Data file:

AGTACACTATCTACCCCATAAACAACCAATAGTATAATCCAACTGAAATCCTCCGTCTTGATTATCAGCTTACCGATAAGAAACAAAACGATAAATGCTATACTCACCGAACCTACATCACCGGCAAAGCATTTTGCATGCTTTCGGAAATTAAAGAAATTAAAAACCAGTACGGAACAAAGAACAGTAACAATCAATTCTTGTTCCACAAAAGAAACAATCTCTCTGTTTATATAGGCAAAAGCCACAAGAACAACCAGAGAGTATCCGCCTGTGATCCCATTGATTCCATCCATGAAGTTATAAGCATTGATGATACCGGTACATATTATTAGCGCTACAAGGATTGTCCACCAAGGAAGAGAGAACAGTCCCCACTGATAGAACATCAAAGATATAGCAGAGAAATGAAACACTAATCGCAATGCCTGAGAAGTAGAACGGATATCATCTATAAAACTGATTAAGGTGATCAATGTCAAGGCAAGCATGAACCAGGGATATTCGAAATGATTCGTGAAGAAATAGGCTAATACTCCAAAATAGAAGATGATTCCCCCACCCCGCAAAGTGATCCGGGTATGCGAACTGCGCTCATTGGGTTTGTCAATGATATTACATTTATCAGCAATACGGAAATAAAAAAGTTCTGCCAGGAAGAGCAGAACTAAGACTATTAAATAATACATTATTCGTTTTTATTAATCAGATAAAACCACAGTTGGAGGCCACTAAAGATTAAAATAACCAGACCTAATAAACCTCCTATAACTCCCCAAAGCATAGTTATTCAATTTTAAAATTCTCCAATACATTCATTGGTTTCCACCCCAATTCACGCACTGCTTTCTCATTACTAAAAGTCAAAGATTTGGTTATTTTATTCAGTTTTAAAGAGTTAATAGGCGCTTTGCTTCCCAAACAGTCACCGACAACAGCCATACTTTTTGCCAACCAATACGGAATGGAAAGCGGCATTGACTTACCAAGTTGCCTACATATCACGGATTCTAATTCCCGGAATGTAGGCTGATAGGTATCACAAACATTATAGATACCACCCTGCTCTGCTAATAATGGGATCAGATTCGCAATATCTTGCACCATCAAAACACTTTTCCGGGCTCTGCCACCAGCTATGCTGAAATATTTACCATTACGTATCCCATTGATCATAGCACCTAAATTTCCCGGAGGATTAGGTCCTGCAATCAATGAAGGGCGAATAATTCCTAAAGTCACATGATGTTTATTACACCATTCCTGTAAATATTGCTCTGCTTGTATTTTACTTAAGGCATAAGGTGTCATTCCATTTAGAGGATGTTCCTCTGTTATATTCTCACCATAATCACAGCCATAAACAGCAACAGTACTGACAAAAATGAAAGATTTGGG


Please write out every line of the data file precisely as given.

AGTACACTATCTACCCCATAAACAACCAATAGTATAATCCAACTGAAATCCTCCGTCTTGATTATCAGCTTACCGATAAGAAACAAAACGATAAATGCTATACTCACCGAACCTACATCACCGGCAAAGCATTTTGCATGCTTTCGGAAATTAAAGAAATTAAAAACCAGTACGGAACAAAGAACAGTAACAATCAATTCTTGTTCCACAAAAGAAACAATCTCTCTGTTTATATAGGCAAAAGCCACAAGAACAACCAGAGAGTATCCGCCTGTGATCCCATTGATTCCATCCATGAAGTTATAAGCATTGATGATACCGGTACATATTATTAGCGCTACAAGGATTGTCCACCAAGGAAGAGAGAACAGTCCCCACTGATAGAACATCAAAGATATAGCAGAGAAATGAAACACTAATCGCAATGCCTGAGAAGTAGAACGGATATCATCTATAAAACTGATTAAGGTGATCAATGTCAAGGCAAGCATGAACCAGGGATATTCGAAATGATTCGTGAAGAAATAGGCTAATACTCCAAAATAGAAGATGATTCCCCCACCCCGCAAAGTGATCCGGGTATGCGAACTGCGCTCATTGGGTTTGTCAATGATATTACATTTATCAGCAATACGGAAATAAAAAAGTTCTGCCAGGAAGAGCAGAACTAAGACTATTAAATAATACATTATTCGTTTTTATTAATCAGATAAAACCACAGTTGGAGGCCACTAAAGATTAAAATAACCAGACCTAATAAACCTCCTATAACTCCCCAAAGCATAGTTATTCAATTTTAAAATTCTCCAATACATTCATTGGTTTCCACCCCAATTCACGCACTGCTTTCTCATTACTAAAAGTCAAAGATTTGGTTATTTTATTCAGTTTTAAAGAGTTAATAGGCGCTTTGCTTCCCAAACAGTCACCGACAACAGCCATACTTTTTGCCAACCAATACGGAATGGAAAGCGGCATTGACTTACCAAGTTGCCTACATATCACGGATTCTAATTCCCGGAATGTAGGCTGATAGGTATCACAAACATTATAGATACCACCCTGCTCTGCTAATAATGGGATCAGATTCGCAATATCTTGCACCATCAAAACACTTTTCCGGGCTCTGCCACCAGCTATGCTGAAATATTTACCATTACGTATCCCATTGATCATAGCACCTAAATTTCCCGGAGGATTAGGTCCTGCAATCAATGAAGGGCGAATAATTCCTAAAGTCACATGATGTTTATTACACCATTCCTGTAAATATTGCTCTGCTTGTATTTTACTTAAGGCATAAGGTGTCATTCCATTTAGAGGATGTTCCTCTGTTATATTCTCACCATAATCACAGCCATAAACAGCAACAGTACTGACAAAAATGAAAGATTTGGG